A completely wrong prediction of the IBM founder is now a very accurate prediction about the cloud computing technology. Thomas Watson, IBM's founder once predicted in a pessimistic way that: "I think the global market will only need about five computers."

Although this prediction was proved to be completely wrong and now people have hundreds of millions of personal computers, Watson's prediction seems to become a reality soon.

After years of investing in server farms, software stacks, middleware, disaster recovery systems, security solutions and network solutions, technology companies in particular and businesses in general realized that the investment of time and money on private clouds did not help to bring significant differences as the initial targets.

Nearly all global businesses, from big enterprises, such as General Electric, Coca Cola, to small companies, are using the same computers to perform similar tasks. Few companies have the technical ability and knowledge to perform these tasks effectively. The number of companies which can attain a large enough scale to optimize the economic efficiency coming from investments in computer systems are even fewer.

Today, as Watson pointed out, there are only about 5 to 10 ‘computers’ (or, more accurately, cloud computing services) can operate at a large enough scale to compete on price and performance. Of course, companies that are large enough to run one of these cloud computing services will be the most powerful companies in the world.

Although the SaaS model has been continuously growing in recent years, cloud computing is still a fledgling sector. You can imagine today’s cloud computing technology as a PC in 1983, a smartphone in 2003, or a search service in 1998.

The king of the cloud computing world - Amazon Web Services, with the 10-year-operation, only earns about 10 billion dollars in revenue each year. When comparing this figure with the amount of trillions of dollars being invested in the company’s IT infrastructure, you can see that could computing is still holding huge potentials.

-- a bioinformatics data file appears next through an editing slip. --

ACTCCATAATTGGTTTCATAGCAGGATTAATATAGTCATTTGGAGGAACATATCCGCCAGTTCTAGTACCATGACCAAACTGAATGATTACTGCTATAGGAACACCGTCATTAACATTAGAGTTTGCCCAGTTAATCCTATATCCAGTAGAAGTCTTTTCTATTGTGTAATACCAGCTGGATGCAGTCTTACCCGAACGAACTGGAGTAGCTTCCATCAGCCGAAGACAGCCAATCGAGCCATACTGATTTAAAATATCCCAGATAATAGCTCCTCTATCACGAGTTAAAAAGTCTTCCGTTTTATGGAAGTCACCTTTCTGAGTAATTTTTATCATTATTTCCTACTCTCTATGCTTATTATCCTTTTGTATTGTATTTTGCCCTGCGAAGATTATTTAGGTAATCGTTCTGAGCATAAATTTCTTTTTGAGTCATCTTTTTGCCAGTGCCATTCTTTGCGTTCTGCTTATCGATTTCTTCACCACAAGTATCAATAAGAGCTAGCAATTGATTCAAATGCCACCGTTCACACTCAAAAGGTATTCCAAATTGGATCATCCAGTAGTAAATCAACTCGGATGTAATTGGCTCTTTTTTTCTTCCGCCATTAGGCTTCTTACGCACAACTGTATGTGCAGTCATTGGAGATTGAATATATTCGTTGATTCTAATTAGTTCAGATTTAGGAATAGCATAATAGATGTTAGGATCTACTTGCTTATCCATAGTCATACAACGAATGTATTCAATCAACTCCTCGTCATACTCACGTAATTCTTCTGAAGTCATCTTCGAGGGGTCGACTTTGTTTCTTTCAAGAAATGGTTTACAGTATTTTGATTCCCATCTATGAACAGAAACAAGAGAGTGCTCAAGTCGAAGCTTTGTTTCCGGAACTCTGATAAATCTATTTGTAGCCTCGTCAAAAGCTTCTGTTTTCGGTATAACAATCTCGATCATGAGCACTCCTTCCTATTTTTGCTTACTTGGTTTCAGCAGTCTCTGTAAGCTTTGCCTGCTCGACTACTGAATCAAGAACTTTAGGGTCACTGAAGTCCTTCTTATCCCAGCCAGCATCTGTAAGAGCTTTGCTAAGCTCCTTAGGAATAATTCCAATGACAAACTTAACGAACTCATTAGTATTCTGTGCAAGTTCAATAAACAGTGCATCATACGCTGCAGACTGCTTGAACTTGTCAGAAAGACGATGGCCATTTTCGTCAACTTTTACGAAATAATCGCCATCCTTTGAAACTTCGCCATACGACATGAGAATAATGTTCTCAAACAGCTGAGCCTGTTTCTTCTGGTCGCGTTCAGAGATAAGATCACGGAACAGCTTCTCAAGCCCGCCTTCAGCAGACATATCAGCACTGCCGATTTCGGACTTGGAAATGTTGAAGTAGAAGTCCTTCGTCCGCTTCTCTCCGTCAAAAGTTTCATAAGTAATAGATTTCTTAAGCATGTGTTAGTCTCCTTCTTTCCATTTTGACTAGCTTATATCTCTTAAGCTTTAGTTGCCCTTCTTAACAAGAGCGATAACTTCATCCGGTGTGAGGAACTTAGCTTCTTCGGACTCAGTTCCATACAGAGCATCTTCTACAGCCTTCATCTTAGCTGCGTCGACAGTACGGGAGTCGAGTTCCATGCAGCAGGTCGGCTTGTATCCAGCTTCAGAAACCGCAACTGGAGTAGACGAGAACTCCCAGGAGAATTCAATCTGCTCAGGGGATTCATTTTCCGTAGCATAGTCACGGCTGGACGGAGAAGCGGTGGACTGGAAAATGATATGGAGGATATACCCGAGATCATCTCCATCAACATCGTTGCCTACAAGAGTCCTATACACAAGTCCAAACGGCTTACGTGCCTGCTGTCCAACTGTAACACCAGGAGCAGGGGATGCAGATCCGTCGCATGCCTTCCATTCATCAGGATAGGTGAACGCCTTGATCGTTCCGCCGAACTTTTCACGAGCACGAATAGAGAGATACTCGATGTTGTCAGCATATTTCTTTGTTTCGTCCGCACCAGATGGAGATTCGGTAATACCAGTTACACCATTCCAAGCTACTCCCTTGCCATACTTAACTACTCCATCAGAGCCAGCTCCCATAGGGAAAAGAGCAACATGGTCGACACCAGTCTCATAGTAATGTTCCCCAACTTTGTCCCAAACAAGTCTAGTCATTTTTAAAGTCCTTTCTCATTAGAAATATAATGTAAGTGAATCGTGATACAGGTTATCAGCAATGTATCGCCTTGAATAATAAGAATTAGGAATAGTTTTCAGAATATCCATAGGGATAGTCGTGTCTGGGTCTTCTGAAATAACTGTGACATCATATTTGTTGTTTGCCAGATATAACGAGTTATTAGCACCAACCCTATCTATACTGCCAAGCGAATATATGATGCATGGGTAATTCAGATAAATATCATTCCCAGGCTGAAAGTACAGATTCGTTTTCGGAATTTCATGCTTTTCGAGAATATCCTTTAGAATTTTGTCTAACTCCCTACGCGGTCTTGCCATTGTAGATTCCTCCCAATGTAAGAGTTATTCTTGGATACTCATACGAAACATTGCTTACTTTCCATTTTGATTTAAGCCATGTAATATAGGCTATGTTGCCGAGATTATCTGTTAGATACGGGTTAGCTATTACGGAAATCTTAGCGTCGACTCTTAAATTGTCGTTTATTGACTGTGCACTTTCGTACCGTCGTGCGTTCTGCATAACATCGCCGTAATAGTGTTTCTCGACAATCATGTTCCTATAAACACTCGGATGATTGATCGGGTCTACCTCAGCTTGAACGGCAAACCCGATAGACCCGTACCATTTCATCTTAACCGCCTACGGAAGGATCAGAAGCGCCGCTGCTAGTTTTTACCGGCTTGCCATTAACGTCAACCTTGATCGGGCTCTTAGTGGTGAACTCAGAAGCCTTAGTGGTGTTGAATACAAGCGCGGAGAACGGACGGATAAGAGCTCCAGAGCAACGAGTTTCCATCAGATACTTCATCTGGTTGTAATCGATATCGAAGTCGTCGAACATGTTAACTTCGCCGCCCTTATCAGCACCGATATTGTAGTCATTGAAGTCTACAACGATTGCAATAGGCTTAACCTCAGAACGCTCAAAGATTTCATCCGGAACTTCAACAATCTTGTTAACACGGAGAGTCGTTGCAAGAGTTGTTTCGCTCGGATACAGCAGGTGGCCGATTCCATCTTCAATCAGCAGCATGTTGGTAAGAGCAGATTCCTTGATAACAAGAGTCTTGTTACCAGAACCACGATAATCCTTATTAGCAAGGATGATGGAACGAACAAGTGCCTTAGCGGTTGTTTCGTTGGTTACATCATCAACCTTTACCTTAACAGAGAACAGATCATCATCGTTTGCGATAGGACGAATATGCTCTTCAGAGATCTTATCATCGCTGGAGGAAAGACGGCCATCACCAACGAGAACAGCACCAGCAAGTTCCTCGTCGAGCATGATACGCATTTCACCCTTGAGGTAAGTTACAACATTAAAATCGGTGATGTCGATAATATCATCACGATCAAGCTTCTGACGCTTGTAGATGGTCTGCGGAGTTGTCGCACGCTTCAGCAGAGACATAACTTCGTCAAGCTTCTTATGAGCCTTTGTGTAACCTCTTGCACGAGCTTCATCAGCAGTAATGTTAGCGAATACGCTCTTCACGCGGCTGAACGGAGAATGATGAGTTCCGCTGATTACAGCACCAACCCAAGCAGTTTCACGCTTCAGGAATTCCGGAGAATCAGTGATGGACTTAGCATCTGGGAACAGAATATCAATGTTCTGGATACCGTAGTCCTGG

Amazon, Microsoft and Google might face with numerous difficulties, but those battles were just the start of a war which might last for decades.

Just like the names that were at the forefront of developing new areas, Amazon brought more features at a lower price while expanding the business sector to increase the company’s market share. However, when we pay too much attention to the delay of trying to create own clouds of Google and Microsoft, we may forget the fact that the war of cloud computing providers will not end in overnight.

For example, in November, Google suddenly recruited the founder, who also holding the CEO position of Vmware, to lead its cloud computing segment. Within a day, Google found the key to open up the huge potential of the company - which has been proven through Search, Gmail, YouTube, and Maps. It is Diane Greene, one of the most respected leaders of today’s Silicon Valley and the one who has also pioneered the virtualization technology for nearly 20 years.

Employing a talented minister to lead its troops, Google was able to solve the issues of the Google Cloud Platform, which is: finding attractive technology offerings, build a developing a better ecosystem and especially being patient enough to convince the most conservative clients.

Within a few weeks, this change brought encouraging results. Spotify, the music streaming service with the number of premium users much higher than Apple, left Amazon's cloud in order to change to Google. More importantly, some rumors said that Apple is quietly moving their iCloud from AWS to GCP.